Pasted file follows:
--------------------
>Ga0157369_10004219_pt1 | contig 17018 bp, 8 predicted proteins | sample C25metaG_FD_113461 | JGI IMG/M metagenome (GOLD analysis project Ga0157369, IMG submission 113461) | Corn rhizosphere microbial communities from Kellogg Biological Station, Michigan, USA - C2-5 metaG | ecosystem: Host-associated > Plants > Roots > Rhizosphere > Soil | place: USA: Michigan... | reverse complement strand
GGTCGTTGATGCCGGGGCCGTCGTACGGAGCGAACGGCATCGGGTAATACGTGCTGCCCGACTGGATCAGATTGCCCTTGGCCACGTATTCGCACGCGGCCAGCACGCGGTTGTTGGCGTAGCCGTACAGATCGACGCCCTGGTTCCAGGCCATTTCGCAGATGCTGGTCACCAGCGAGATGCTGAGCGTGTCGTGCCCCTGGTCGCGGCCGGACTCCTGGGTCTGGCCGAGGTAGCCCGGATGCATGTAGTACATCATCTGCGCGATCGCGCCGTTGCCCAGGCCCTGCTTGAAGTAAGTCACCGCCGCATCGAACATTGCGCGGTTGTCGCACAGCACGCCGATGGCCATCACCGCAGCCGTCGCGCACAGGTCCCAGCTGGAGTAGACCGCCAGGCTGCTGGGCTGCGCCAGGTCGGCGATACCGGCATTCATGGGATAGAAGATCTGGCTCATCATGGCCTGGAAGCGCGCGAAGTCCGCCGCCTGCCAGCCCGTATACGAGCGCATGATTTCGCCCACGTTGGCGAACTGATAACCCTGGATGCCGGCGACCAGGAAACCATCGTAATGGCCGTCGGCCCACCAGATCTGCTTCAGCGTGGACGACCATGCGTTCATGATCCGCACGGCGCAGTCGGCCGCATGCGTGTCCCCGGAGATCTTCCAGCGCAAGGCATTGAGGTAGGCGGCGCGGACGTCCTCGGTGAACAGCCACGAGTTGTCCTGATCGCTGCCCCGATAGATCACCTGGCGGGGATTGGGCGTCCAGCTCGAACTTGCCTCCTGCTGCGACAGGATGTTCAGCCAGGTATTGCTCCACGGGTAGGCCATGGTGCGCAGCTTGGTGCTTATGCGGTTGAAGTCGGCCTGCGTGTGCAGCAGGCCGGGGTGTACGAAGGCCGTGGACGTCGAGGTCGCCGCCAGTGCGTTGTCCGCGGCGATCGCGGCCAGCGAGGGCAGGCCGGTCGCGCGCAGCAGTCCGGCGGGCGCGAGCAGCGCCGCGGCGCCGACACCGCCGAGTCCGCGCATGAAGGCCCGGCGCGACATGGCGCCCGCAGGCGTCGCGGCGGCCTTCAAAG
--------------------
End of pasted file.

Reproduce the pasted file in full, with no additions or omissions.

>Ga0157369_10004219_pt1 | contig 17018 bp, 8 predicted proteins | sample C25metaG_FD_113461 | JGI IMG/M metagenome (GOLD analysis project Ga0157369, IMG submission 113461) | Corn rhizosphere microbial communities from Kellogg Biological Station, Michigan, USA - C2-5 metaG | ecosystem: Host-associated > Plants > Roots > Rhizosphere > Soil | place: USA: Michigan... | reverse complement strand
GGTCGTTGATGCCGGGGCCGTCGTACGGAGCGAACGGCATCGGGTAATACGTGCTGCCCGACTGGATCAGATTGCCCTTGGCCACGTATTCGCACGCGGCCAGCACGCGGTTGTTGGCGTAGCCGTACAGATCGACGCCCTGGTTCCAGGCCATTTCGCAGATGCTGGTCACCAGCGAGATGCTGAGCGTGTCGTGCCCCTGGTCGCGGCCGGACTCCTGGGTCTGGCCGAGGTAGCCCGGATGCATGTAGTACATCATCTGCGCGATCGCGCCGTTGCCCAGGCCCTGCTTGAAGTAAGTCACCGCCGCATCGAACATTGCGCGGTTGTCGCACAGCACGCCGATGGCCATCACCGCAGCCGTCGCGCACAGGTCCCAGCTGGAGTAGACCGCCAGGCTGCTGGGCTGCGCCAGGTCGGCGATACCGGCATTCATGGGATAGAAGATCTGGCTCATCATGGCCTGGAAGCGCGCGAAGTCCGCCGCCTGCCAGCCCGTATACGAGCGCATGATTTCGCCCACGTTGGCGAACTGATAACCCTGGATGCCGGCGACCAGGAAACCATCGTAATGGCCGTCGGCCCACCAGATCTGCTTCAGCGTGGACGACCATGCGTTCATGATCCGCACGGCGCAGTCGGCCGCATGCGTGTCCCCGGAGATCTTCCAGCGCAAGGCATTGAGGTAGGCGGCGCGGACGTCCTCGGTGAACAGCCACGAGTTGTCCTGATCGCTGCCCCGATAGATCACCTGGCGGGGATTGGGCGTCCAGCTCGAACTTGCCTCCTGCTGCGACAGGATGTTCAGCCAGGTATTGCTCCACGGGTAGGCCATGGTGCGCAGCTTGGTGCTTATGCGGTTGAAGTCGGCCTGCGTGTGCAGCAGGCCGGGGTGTACGAAGGCCGTGGACGTCGAGGTCGCCGCCAGTGCGTTGTCCGCGGCGATCGCGGCCAGCGAGGGCAGGCCGGTCGCGCGCAGCAGTCCGGCGGGCGCGAGCAGCGCCGCGGCGCCGACACCGCCGAGTCCGCGCATGAAGGCCCGGCGCGACATGGCGCCCGCAGGCGTCGCGGCGGCCTTCAAAG